In Brian Jackson’s eyes, he was being cheated out of a proper life. His boss paid him a salary comparable to the people that he managed, while he lived in a crappy apartment, and his only connection with women was limited to his weekly visits to his favorite strip club. Brian had done everything right by society, but the rewards were just not enough. This was until he met Jada, a beautiful stripper who grew attached to him. When Brian took their relationship outside of the club, he didn’t realize that it would be his first step into a life of murder, infidelity, and organized crime.
Targeted Age Group:: 18+
What Inspired You to Write Your Book?
I’ve been reading books and watching movies on organized crime for as long as I can remember. One of the things that I have always wanted to do was to write a book about a syndicated group of thugs but I didn’t want to do historical fiction. The Factory gave me a chance to start from scratch with a wise guy from a fiction standpoint.
How Did You Come up With Your Characters?
The are heavily influenced by the knuckleheads I grew up with, and with a little sprinkling of myself in there. I’ve known some characters (boy, have I known some characters), and so it didn’t take a lot of imagination to recreate satirical versions of them in The Factory.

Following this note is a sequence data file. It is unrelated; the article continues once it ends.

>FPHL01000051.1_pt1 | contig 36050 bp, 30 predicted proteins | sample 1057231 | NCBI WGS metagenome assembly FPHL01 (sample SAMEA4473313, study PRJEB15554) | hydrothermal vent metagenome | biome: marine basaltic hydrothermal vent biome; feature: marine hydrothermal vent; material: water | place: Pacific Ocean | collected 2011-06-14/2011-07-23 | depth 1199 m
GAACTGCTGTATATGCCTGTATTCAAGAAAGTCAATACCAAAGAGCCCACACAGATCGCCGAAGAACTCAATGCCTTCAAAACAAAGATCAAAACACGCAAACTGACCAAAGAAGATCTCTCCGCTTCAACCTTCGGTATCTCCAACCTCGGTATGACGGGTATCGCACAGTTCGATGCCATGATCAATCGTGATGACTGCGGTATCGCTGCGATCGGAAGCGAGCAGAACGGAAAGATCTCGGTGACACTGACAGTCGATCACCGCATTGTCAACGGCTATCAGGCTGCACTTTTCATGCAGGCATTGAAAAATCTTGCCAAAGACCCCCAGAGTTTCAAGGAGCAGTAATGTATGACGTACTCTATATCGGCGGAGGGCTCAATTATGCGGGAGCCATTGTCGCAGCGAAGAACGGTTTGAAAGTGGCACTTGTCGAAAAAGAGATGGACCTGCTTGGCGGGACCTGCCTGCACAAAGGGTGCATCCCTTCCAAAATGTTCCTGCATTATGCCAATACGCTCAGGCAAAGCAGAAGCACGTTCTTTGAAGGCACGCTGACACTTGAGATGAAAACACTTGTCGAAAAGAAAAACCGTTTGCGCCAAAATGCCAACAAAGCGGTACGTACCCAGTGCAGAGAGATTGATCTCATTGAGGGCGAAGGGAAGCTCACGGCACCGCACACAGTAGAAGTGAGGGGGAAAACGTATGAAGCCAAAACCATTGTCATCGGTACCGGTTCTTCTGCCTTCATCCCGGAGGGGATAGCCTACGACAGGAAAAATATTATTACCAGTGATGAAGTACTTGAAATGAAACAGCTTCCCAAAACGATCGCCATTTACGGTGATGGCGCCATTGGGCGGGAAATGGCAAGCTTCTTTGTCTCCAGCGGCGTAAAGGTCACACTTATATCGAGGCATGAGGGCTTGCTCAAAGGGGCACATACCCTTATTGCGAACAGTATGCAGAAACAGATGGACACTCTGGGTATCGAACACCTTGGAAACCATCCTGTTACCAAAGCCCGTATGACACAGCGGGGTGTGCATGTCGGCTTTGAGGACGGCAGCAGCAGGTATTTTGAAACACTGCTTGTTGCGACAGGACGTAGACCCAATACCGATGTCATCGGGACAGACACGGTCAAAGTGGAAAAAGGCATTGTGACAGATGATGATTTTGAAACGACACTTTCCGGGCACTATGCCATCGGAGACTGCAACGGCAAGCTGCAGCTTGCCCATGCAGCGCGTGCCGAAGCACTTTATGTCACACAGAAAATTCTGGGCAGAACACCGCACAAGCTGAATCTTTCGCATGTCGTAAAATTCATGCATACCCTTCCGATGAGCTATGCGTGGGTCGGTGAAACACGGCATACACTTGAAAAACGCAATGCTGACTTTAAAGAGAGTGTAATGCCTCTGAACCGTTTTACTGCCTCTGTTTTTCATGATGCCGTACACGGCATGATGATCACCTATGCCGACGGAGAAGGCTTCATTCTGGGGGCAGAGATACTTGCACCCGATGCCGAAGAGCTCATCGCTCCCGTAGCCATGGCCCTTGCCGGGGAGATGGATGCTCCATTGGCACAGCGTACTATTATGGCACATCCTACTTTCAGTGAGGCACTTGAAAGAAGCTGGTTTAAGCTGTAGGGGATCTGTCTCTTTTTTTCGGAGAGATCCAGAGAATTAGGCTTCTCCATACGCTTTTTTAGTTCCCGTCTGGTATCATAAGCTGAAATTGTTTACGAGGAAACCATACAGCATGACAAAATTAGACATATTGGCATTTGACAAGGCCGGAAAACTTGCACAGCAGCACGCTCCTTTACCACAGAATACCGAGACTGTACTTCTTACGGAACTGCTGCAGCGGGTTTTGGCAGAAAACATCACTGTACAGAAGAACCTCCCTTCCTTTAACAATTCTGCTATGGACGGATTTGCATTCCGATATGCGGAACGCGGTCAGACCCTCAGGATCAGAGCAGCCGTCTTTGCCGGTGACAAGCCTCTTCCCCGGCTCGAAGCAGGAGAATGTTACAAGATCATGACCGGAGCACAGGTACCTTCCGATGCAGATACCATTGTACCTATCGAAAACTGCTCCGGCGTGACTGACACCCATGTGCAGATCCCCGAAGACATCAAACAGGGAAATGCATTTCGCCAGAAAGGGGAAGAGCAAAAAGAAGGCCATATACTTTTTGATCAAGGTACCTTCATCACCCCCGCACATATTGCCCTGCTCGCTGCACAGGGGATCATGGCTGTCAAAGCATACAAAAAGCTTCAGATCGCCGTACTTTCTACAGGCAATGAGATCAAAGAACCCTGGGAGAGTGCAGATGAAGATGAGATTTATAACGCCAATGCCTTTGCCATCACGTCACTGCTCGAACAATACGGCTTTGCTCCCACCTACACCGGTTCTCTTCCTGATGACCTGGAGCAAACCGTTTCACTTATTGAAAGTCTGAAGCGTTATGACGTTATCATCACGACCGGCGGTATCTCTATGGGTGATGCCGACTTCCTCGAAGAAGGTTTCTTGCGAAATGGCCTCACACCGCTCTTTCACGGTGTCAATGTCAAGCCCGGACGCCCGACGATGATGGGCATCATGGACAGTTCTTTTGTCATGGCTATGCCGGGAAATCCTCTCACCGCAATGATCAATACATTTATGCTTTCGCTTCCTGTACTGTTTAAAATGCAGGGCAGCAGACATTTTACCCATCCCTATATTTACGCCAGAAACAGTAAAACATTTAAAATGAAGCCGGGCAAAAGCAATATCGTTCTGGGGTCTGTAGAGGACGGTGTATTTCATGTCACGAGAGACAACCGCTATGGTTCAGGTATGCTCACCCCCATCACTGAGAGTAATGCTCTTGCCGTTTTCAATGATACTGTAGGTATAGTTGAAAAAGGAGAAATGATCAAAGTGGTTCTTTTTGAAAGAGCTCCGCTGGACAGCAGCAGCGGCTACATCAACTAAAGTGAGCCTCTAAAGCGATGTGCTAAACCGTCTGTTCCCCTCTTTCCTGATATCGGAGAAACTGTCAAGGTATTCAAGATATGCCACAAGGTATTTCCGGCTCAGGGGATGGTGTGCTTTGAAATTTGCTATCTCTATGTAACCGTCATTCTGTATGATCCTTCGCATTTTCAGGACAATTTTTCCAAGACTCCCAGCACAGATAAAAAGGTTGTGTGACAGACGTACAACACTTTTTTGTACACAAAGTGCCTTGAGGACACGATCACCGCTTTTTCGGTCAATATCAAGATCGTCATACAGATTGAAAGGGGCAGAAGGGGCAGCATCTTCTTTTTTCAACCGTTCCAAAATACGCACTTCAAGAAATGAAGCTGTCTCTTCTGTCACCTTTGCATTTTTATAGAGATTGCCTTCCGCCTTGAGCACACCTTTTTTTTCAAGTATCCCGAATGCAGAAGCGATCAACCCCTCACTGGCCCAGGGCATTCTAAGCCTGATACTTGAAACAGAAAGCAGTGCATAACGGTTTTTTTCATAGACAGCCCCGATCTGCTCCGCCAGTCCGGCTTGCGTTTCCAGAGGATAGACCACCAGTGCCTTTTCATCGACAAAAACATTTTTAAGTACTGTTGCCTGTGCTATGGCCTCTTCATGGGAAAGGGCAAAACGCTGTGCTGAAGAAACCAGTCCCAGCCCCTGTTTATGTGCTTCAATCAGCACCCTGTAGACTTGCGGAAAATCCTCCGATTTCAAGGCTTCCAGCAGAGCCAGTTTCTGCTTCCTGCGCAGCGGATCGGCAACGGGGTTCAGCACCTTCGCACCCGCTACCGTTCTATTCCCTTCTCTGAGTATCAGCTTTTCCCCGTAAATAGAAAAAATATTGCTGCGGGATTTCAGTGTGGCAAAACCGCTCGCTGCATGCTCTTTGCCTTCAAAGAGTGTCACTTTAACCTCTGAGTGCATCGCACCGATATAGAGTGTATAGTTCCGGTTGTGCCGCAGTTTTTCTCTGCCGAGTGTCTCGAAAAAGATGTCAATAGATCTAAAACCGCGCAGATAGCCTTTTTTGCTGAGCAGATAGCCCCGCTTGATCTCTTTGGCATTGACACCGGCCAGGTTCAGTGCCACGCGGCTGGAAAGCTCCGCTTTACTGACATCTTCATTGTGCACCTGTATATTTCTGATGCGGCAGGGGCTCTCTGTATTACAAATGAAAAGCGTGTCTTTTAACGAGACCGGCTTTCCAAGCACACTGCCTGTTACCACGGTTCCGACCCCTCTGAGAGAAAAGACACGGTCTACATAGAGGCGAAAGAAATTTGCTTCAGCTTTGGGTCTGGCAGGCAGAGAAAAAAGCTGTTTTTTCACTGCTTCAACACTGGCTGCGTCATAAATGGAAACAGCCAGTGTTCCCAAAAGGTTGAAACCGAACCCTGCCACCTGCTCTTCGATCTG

I looked down at the decals and frowned as they were not quite up to standard. Frustration took me over as I thought about the meeting coming up, but then when I looked over and saw the short-cropped brown hair that stood miles above the slender shoulders of Megan, the only thing that I could think about was running up those miles in slow motion with my tongue. These will have to do, I thought, as it was now closing in on midnight, and I wanted to leave. The girl was not qualified for the job. She wasn’t the best artist, did not have the steady hands needed to cut vinyl, and she lacked confidence. What she was, however, was the owner’s type. She was short, slim, not too voluptuous, and laughed with much gusto whenever you gave her the time of day. As her manager, I felt as if I was stuck with a blunt instrument, trying to use it to chop wood, and I wasn’t allowed to throw it away and get a sharper one. But I liked Megan; she was a pretty cool chick, and she was actually bright—beneath the giggly exterior that she presented to the world—and I think she knew that I knew this about her.
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